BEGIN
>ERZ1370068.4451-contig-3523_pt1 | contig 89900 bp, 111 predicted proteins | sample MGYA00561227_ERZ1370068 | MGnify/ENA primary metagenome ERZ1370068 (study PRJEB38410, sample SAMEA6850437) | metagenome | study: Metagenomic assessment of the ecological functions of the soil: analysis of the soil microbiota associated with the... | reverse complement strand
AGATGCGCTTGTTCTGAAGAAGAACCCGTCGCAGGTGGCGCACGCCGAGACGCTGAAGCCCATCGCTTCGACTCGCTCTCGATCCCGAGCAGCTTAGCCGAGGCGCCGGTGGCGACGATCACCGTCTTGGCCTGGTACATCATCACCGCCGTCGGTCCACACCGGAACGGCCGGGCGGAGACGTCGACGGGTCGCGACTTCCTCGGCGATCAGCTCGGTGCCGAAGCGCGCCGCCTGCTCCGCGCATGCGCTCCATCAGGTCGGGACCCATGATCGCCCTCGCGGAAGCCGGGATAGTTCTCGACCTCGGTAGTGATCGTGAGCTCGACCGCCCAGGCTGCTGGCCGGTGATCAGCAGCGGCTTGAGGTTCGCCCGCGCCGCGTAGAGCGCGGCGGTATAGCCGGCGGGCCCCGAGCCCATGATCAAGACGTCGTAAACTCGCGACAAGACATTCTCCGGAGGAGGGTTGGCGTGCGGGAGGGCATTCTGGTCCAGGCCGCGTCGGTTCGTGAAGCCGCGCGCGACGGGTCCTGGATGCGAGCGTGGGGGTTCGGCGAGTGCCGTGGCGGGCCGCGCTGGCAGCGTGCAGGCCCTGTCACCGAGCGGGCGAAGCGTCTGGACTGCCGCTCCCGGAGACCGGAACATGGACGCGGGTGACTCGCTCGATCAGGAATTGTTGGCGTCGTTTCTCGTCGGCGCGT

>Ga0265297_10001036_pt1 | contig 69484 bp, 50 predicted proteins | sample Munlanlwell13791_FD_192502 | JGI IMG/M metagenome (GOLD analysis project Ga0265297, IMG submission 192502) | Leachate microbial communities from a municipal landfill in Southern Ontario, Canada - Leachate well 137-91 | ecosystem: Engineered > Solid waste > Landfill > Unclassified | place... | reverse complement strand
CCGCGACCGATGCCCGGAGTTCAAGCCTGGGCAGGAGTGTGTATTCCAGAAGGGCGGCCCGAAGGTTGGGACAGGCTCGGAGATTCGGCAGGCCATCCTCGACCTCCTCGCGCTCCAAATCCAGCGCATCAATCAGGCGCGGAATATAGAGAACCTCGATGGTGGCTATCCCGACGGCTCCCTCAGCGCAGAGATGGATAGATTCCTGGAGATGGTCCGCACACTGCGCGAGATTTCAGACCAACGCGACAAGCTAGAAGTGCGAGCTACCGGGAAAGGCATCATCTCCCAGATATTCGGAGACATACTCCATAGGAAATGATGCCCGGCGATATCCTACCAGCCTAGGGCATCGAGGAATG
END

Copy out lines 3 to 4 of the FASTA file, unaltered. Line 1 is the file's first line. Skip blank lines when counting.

>Ga0265297_10001036_pt1 | contig 69484 bp, 50 predicted proteins | sample Munlanlwell13791_FD_192502 | JGI IMG/M metagenome (GOLD analysis project Ga0265297, IMG submission 192502) | Leachate microbial communities from a municipal landfill in Southern Ontario, Canada - Leachate well 137-91 | ecosystem: Engineered > Solid waste > Landfill > Unclassified | place... | reverse complement strand
CCGCGACCGATGCCCGGAGTTCAAGCCTGGGCAGGAGTGTGTATTCCAGAAGGGCGGCCCGAAGGTTGGGACAGGCTCGGAGATTCGGCAGGCCATCCTCGACCTCCTCGCGCTCCAAATCCAGCGCATCAATCAGGCGCGGAATATAGAGAACCTCGATGGTGGCTATCCCGACGGCTCCCTCAGCGCAGAGATGGATAGATTCCTGGAGATGGTCCGCACACTGCGCGAGATTTCAGACCAACGCGACAAGCTAGAAGTGCGAGCTACCGGGAAAGGCATCATCTCCCAGATATTCGGAGACATACTCCATAGGAAATGATGCCCGGCGATATCCTACCAGCCTAGGGCATCGAGGAATG